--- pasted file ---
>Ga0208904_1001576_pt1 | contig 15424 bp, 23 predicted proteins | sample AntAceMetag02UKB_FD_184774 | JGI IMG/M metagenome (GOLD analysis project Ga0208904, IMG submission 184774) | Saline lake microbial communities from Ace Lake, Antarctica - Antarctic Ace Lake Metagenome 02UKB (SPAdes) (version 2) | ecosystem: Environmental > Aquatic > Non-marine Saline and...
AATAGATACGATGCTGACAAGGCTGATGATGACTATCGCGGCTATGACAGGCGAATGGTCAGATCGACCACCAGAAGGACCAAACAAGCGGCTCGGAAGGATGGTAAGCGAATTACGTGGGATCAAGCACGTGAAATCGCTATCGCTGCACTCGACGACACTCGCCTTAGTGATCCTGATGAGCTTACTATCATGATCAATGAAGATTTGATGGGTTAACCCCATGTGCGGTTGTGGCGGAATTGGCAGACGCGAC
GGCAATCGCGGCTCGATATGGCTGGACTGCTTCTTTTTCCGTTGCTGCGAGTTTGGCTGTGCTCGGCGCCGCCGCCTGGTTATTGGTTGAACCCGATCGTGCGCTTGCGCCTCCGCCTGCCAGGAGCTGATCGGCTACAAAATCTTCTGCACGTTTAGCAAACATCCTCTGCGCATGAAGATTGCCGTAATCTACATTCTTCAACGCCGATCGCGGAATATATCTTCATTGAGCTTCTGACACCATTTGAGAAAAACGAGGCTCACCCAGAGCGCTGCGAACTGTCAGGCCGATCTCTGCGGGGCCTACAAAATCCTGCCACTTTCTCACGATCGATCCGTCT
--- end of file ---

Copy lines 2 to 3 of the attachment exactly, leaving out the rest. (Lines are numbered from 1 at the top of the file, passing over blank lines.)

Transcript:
AATAGATACGATGCTGACAAGGCTGATGATGACTATCGCGGCTATGACAGGCGAATGGTCAGATCGACCACCAGAAGGACCAAACAAGCGGCTCGGAAGGATGGTAAGCGAATTACGTGGGATCAAGCACGTGAAATCGCTATCGCTGCACTCGACGACACTCGCCTTAGTGATCCTGATGAGCTTACTATCATGATCAATGAAGATTTGATGGGTTAACCCCATGTGCGGTTGTGGCGGAATTGGCAGACGCGAC
GGCAATCGCGGCTCGATATGGCTGGACTGCTTCTTTTTCCGTTGCTGCGAGTTTGGCTGTGCTCGGCGCCGCCGCCTGGTTATTGGTTGAACCCGATCGTGCGCTTGCGCCTCCGCCTGCCAGGAGCTGATCGGCTACAAAATCTTCTGCACGTTTAGCAAACATCCTCTGCGCATGAAGATTGCCGTAATCTACATTCTTCAACGCCGATCGCGGAATATATCTTCATTGAGCTTCTGACACCATTTGAGAAAAACGAGGCTCACCCAGAGCGCTGCGAACTGTCAGGCCGATCTCTGCGGGGCCTACAAAATCCTGCCACTTTCTCACGATCGATCCGTCT